Delray Beach: News briefs

Proposed  historic district hits setback  — Delray Beach Mayor Tom Carney said at a May 3 goal-setting event he does not support making a nine-block stretch of Atlantic Avenue the city’s sixth historic district. 

Carney, who campaigned for election on preserving the city’s “Village by the Sea’’ image and reining in development, said the proposed district and its new rules for development are not the way to achieve that goal.

His view would mean a majority of the commission is against it. Commissioners Angela Burns and Rob Long both oppose requiring that any proposed changes to the avenue undergo additional review for their historic appropriateness.

The effort to make a new historic district has been underway since 2017. But Carney says he wants to find a middle ground that stops short of adding a review for historic appropriateness to new development.

“Everybody has the same idea that they want to keep the charm of Atlantic … and nobody wants to kill the golden goose,” Carney said, noting that most business owners there oppose the historic district. “I’m going to be the first to say I’m not sure that doing an actual historic district is the way to do it because it creates a whole level of regulatory burdens.”

Water credits run higher than expected — Water bill sticker shock that customers experienced in December and January due to malfunctioning city meter readers spread to the City Commission with the revelation that more than $571,000 worth of billing was forgiven because of the breakdown.

“I don’t see anywhere we’ve discussed giving credit adjustments of $571,000,” Mayor Tom Carney said at the commission’s May 7 meeting. That’s about 2.3% of the revenue the city budgeted to take in from the sale of water.

The commission in January agreed to credit customers who received erroneous bills, some of them as much as $5,700, according to then-Mayor Shelly Petrolia.

Vice Mayor Juli Casale noted that the city staff’s account of how many people were getting estimated bills instead of manually read ones has not been consistent since the alarm about the faulty billing emerged. At their May 21 meeting, commissioners were presented with an entire list of the credits that were given because the total amount of credits given exceeded the city manager’s spending authority. Casale voted against paying the credits.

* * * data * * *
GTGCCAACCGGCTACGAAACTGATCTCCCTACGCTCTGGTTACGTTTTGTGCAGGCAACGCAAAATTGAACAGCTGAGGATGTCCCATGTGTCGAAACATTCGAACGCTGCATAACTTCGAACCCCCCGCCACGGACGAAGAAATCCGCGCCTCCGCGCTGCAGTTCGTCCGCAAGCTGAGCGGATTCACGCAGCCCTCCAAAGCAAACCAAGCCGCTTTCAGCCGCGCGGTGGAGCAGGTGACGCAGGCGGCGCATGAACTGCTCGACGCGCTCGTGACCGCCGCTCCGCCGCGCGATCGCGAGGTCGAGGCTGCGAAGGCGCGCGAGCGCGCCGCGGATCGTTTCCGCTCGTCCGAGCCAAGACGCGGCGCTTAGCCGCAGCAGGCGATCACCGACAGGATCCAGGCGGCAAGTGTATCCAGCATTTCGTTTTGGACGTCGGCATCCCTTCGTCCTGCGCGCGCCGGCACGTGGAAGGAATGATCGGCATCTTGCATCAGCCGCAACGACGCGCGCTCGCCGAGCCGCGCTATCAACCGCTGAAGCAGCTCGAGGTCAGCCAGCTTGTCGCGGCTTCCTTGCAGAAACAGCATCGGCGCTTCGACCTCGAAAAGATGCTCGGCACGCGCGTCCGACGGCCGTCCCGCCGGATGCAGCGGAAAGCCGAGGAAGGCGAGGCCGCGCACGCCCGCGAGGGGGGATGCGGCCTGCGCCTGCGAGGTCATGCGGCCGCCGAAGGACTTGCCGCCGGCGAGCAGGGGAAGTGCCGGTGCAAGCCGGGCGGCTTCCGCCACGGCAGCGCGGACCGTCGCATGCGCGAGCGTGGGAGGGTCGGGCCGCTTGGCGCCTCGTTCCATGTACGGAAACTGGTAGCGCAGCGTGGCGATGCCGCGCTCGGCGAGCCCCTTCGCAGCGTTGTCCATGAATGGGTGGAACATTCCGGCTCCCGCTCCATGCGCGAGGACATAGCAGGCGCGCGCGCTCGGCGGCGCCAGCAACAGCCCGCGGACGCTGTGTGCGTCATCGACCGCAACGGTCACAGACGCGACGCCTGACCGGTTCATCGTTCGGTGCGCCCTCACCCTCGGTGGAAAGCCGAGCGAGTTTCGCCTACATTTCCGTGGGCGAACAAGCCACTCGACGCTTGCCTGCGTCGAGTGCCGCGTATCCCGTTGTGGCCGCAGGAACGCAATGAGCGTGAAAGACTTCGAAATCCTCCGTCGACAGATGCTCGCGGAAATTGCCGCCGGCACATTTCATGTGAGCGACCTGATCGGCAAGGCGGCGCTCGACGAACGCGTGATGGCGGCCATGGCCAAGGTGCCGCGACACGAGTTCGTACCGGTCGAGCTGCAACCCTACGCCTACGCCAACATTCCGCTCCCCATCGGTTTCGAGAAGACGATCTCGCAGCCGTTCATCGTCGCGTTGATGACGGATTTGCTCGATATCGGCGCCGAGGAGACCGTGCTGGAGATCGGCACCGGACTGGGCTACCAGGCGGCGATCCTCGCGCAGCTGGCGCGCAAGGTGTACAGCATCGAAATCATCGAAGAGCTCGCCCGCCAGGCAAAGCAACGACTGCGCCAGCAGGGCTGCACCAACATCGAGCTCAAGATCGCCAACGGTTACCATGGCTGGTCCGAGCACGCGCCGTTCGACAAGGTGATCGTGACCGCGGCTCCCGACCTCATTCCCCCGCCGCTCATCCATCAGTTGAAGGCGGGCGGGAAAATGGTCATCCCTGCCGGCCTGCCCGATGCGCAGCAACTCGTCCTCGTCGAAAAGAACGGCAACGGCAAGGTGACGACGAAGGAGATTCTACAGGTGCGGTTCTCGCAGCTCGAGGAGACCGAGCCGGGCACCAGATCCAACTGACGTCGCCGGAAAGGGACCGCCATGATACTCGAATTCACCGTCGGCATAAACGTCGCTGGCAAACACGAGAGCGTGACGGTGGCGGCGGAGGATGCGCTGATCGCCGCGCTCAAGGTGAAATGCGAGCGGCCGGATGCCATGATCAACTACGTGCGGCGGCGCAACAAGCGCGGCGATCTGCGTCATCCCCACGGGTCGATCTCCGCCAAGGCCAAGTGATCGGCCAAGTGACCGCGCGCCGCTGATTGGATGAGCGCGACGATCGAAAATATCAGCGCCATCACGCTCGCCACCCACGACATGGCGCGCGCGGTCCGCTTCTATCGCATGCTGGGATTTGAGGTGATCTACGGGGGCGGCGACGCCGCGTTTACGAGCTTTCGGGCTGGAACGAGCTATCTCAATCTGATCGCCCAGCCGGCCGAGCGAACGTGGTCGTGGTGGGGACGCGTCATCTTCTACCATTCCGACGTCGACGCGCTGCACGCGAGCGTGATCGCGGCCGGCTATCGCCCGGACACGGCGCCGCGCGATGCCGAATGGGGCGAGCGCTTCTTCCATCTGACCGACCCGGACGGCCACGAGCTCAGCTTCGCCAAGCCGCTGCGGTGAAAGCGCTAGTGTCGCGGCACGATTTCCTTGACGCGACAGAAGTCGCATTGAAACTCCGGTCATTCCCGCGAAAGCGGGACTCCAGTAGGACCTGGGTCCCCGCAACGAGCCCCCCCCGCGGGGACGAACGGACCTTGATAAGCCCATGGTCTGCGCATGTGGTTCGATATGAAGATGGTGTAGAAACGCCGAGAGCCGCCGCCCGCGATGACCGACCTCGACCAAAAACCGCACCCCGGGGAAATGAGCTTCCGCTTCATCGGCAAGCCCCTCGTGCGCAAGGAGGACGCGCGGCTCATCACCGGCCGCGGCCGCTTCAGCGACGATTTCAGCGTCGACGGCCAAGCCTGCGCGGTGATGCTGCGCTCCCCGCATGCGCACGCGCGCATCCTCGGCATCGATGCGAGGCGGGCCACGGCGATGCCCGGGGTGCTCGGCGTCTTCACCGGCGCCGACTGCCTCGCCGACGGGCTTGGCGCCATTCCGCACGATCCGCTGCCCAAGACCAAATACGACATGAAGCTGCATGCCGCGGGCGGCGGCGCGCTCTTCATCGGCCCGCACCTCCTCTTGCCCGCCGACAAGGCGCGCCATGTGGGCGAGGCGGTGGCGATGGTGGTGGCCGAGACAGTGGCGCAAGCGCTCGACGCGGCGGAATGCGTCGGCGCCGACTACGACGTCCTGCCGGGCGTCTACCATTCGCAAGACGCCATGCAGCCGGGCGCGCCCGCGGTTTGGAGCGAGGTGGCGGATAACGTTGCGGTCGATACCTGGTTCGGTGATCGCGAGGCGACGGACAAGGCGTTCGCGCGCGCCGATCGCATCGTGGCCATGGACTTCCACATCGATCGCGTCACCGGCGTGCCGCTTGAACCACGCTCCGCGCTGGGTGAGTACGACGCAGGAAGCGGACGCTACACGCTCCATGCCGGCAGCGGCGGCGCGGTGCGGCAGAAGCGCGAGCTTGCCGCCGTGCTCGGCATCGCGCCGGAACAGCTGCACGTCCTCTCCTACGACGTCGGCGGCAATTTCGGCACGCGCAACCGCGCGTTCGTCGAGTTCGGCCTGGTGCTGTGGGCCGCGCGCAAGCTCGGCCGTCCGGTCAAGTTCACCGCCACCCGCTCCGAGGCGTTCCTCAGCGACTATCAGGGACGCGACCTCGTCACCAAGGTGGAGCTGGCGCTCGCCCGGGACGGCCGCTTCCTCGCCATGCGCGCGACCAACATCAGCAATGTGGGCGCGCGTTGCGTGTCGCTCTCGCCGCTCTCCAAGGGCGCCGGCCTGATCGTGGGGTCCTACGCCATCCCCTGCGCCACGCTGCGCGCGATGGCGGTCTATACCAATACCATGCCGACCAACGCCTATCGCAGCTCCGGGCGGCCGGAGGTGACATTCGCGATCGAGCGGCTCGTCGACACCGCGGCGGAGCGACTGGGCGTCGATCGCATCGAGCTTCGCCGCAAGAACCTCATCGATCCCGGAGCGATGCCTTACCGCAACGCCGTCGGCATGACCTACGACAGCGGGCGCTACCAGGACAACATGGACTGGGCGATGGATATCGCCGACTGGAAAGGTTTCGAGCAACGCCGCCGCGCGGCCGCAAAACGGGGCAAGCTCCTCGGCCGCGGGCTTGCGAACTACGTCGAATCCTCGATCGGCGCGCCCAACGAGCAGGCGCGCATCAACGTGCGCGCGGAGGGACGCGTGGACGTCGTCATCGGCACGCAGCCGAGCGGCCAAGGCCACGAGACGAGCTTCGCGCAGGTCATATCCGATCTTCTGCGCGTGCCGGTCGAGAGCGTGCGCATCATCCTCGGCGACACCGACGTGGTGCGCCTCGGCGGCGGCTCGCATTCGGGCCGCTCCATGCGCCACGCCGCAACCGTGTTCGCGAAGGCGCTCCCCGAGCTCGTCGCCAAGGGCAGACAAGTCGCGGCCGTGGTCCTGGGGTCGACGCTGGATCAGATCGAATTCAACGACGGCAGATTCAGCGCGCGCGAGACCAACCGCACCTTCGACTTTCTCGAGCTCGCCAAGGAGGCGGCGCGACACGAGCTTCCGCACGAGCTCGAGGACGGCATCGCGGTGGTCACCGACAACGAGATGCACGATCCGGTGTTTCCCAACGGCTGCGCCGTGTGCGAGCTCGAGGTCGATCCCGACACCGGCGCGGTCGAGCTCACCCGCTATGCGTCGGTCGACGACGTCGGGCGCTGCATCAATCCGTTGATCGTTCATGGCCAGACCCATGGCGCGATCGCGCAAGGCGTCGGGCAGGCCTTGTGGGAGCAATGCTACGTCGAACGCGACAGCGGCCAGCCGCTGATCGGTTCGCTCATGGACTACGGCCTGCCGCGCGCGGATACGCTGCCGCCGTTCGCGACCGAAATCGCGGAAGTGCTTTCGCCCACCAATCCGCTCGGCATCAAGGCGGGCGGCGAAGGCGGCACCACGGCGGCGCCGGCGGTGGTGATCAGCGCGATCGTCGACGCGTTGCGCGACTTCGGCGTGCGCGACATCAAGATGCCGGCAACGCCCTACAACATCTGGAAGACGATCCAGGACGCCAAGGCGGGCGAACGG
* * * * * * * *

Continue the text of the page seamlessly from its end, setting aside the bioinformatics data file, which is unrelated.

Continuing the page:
“I’m really concerned about this whole situation,” she said.
 
New DDA board member resigns after being chosen — Damara Cohn, who owns Mangrove Realty downtown, got a nod at the May 7 City Commission meeting to take the place of Richard Burgess on the seven-member Downtown Development Authority board. But she never took her seat and resigned instead.

Days after the appointment, it was discovered that Cohn’s business lease does not include taxes that would qualify her to serve on the board. That lack of qualified residency was also an issue with Burgess and triggered his removal from the autonomous board that oversees marketing, business development and merchant promotion for the central business area.

The City Commission removed Burgess from the DDA board April 16 in the wake of the Palm Beach County Ethics Commission’s finding that Burgess lied about the location of his business on his application to get appointed.

DDA Executive Director Laura Simon said that the DDA intends to propose that the city change its rules so that applications to serve on the DDA board are separate from applications for other city advisory boards.

Meanwhile, court records show that Burgess filed suit May 2 against the city, looking for his removal from the DDA board to be quashed. His complaint alleges his removal was a “political witch hunt” that newly seated Commissioner Juli Casale orchestrated. 

Water treatment plant plans advance — Replacement of the city’s 72-year-old water treatment plant at 200 SW Sixth St. will start involving more than diagrams and signatures on contracts, with actual bricks and mortar construction starting in 2025. Completion is scheduled “by circa late 2027,” according to a May 10 memo from City Manager Terrence Moore.

Fire rescue employees being reassigned — The 22 Delray Beach Fire Rescue employees who had been providing Highland Beach’s fire rescue services will be absorbed into vacant positions in the department, according to a May 10 memo from City Manager Terrence Moore.

Highland Beach started its own fire rescue department May 1 and the Delray employees stationed there by interlocal agreement are being reassigned, as the city budget had 25 vacant fire rescue positions.

Wanting more control over costs and more services, Highland Beach became the first Palm Beach County community to start its own fire rescue department in 31 years.

Sunrise lovers get an extra hour — Metered parking along State Road A1A is now free until 9 a.m. on weekdays. Mayor Tom Carney proposed the extra hour of free parking along the beach — up from an 8 a.m. start — and it was quickly approved.  — Anne Geggis

Body-in-suitcases detective honored — Delray Beach Police Detective Mike Liberta was recognized as Detective/Investigator of the Year by the First Responders Appreciation Foundation at an event that drew more than 1,000 attendees at the organization’s annual awards banquet in May.

12626776897?profile=RESIZE_180x180Liberta received the honor for his role in cracking the case involving suitcases containing body parts found along the Intracoastal Waterway last August.

The remains were later identified as those of Aydil Barbosa Fontes. Her husband, William Lowe, is accused of first-degree murder and abuse of a human body. His next court appearance is scheduled for August.

Liberta is scheduled for recognition in front of the City Commission June 4.

— Anne Geggis

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